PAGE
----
Maersk Line has saved millions of dollars worth of container-refrigerated cargo by using remote container management and Daikin Reefer has developed its own atmosphere controls
In the first six months of this year, remote container monitoring (RCM) systems have alerted Maersk Line to more than 4,500 incorrect temperature settings on refrigerated containers.
The information enabled technicians to change the container temperature settings and save the cargo that collectively was worth several million dollars to owners. Maersk Line and its customers can track and monitor reefers around the world. They get regular updates on the reefer’s location, temperature and atmospheric conditions inside and the power status at all times during the voyage. This data enables Maersk Line to remotely manage the container and order local technicians to fix issues if required.
Maersk Line chief commercial officer Vincent Clerc commented: “Our customers can now monitor and make decisions about their supply chain as their cargo moves, as well as use the data to study and improve their entire supply chain.” He added that RCM raised “the total value proposition of refrigerated container trade”.
"Our customers can now monitor and make decisions about their supply chain as their cargo moves"
The RCM module includes a suite of sensors, a GPS positioning unit, a modem and a SIM card. These have been installed on all 270,000 of Maersk’s refrigerated containers. The module sends location, temperature, humidity and power status readings continuously over an L-band satellite link from 400 of Maersk Line’s owned and chartered ships.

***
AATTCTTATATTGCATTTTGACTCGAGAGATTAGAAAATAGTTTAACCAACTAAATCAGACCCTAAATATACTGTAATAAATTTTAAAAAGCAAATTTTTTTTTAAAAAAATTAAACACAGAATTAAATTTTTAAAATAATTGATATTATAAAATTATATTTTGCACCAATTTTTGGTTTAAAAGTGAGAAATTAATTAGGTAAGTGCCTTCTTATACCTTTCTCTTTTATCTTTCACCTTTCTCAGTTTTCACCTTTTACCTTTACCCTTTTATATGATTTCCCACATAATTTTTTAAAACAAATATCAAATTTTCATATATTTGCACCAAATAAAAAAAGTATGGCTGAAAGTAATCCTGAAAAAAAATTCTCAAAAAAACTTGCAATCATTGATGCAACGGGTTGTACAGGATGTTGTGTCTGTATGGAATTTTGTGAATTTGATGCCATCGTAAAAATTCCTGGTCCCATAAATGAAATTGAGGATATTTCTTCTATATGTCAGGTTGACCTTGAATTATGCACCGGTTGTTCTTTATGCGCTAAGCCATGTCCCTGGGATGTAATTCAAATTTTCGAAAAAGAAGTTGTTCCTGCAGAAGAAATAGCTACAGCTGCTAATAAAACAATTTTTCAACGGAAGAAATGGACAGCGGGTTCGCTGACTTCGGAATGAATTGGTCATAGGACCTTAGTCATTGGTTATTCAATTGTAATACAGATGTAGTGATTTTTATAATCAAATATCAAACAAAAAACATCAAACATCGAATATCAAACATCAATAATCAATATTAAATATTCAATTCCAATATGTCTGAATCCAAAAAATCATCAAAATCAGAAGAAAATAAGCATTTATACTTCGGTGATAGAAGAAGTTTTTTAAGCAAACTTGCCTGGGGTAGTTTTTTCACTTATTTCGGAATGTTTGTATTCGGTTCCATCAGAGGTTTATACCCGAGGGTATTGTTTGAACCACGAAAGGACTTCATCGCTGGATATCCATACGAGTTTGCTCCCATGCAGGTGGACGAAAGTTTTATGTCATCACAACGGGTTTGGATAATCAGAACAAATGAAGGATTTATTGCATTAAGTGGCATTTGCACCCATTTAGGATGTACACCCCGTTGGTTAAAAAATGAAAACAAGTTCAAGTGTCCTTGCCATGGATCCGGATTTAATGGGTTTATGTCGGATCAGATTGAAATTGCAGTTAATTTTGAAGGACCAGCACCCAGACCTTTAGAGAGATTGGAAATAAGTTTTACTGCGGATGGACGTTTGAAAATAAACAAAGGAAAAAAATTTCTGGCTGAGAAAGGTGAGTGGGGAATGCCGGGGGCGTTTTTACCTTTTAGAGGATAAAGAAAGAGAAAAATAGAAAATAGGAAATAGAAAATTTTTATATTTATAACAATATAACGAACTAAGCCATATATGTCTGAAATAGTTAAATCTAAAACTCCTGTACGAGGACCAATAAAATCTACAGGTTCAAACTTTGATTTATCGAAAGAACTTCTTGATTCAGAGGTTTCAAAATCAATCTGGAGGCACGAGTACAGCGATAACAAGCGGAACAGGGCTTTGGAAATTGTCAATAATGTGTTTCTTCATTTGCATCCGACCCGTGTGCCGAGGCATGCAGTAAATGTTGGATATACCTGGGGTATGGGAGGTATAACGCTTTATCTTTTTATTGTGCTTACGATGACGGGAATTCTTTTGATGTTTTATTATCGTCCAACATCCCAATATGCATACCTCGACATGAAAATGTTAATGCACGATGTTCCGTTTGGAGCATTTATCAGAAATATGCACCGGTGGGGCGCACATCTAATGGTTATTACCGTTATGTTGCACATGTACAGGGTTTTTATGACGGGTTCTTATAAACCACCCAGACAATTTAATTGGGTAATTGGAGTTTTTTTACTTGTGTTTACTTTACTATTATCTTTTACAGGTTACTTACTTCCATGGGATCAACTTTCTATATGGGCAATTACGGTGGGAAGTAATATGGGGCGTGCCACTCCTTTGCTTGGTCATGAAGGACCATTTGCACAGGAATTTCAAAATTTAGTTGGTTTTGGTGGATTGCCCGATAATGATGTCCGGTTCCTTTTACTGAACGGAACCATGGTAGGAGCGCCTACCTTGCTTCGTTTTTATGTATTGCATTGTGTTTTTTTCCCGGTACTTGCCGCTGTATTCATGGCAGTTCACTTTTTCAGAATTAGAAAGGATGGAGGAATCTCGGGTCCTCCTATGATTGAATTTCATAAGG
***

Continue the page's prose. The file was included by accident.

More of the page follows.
Maersk Link has made the largest investment in remote monitoring of reefer containers so far. According to satellite operator Orbcomm, there are around 300,000 refrigerated containers fitted with remote telematics, out of the global fleet of approximately 1.5 million units. Orbcomm is the company behind the telematics device technology and related IP in the Maersk project
Daikin controlled atmosphere for containers
Apart from precise temperature control on its machines, Daikin Reefer has also developed Daikin Active Controlled Atmosphere that can control the atmospheric content inside the container by controlling the oxygen and CO2 level to delay the ripening process of valuable perishables.
According to Daikin Reefer director Katsuhiro Tetsuya, monitoring and control technology increases the reliability of the refrigerating system on reefer containers and reduces the risk of cargo damage.
“For the shippers, cargo quality and shelf life remain critical,” he explained. “The risk of damaged goods, plus the added reputational damage from a lack of reliability is high.” He said further advances in machine-to-machine (M2M) communications and data analytics are enabling real-time tracking of the position and temperature of reefer containers around the globe, increasing traceability, optimising maintenance, and preventing breakdowns.
“The risk of damaged goods, plus the added reputational damage from a lack of reliability is high”
“With the right data, such as temperature or equipment failure data, analysis can be conducted to predict potential reefer breakdown, enabling pre-emptive or scheduled maintenance to be efficiently carried out,” said Mr Tetsuya. “The resulting effect is a much more streamlined maintenance, breakdown, and repairs process, which reduces equipment downtime and minimises mistakes made through human error.”